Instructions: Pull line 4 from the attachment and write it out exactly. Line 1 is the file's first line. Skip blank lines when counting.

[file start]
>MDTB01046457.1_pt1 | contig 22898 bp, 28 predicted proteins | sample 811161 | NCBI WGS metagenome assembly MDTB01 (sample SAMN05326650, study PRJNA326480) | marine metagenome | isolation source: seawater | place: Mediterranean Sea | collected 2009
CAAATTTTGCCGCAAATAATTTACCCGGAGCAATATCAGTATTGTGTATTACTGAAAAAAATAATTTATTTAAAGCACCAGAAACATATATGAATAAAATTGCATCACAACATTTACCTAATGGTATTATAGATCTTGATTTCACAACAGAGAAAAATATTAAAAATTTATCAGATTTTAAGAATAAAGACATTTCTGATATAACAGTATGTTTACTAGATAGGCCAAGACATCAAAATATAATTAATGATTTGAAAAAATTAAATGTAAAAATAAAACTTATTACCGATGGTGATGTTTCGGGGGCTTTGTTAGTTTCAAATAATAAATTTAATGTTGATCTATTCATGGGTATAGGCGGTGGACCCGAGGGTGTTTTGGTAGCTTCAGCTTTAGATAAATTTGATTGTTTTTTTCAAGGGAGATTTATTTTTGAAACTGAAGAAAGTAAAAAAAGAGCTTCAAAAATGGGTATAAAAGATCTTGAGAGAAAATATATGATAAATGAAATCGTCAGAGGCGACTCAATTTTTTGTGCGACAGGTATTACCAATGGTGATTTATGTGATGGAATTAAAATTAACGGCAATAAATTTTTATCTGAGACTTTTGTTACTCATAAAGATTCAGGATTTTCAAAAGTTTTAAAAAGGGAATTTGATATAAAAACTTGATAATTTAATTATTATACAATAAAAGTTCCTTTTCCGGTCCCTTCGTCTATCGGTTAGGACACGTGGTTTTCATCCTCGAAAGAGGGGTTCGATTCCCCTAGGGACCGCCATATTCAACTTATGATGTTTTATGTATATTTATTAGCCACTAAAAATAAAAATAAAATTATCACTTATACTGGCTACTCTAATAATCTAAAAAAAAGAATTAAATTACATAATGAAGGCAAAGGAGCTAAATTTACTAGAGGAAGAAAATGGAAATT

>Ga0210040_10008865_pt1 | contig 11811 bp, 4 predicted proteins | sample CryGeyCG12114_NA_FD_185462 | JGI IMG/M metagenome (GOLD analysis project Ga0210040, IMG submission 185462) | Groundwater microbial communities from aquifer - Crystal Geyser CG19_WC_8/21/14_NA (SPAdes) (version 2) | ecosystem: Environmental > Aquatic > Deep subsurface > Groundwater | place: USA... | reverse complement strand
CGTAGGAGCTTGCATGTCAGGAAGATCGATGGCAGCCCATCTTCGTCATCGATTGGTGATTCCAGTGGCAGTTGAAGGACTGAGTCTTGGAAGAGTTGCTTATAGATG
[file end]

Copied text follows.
CGTAGGAGCTTGCATGTCAGGAAGATCGATGGCAGCCCATCTTCGTCATCGATTGGTGATTCCAGTGGCAGTTGAAGGACTGAGTCTTGGAAGAGTTGCTTATAGATG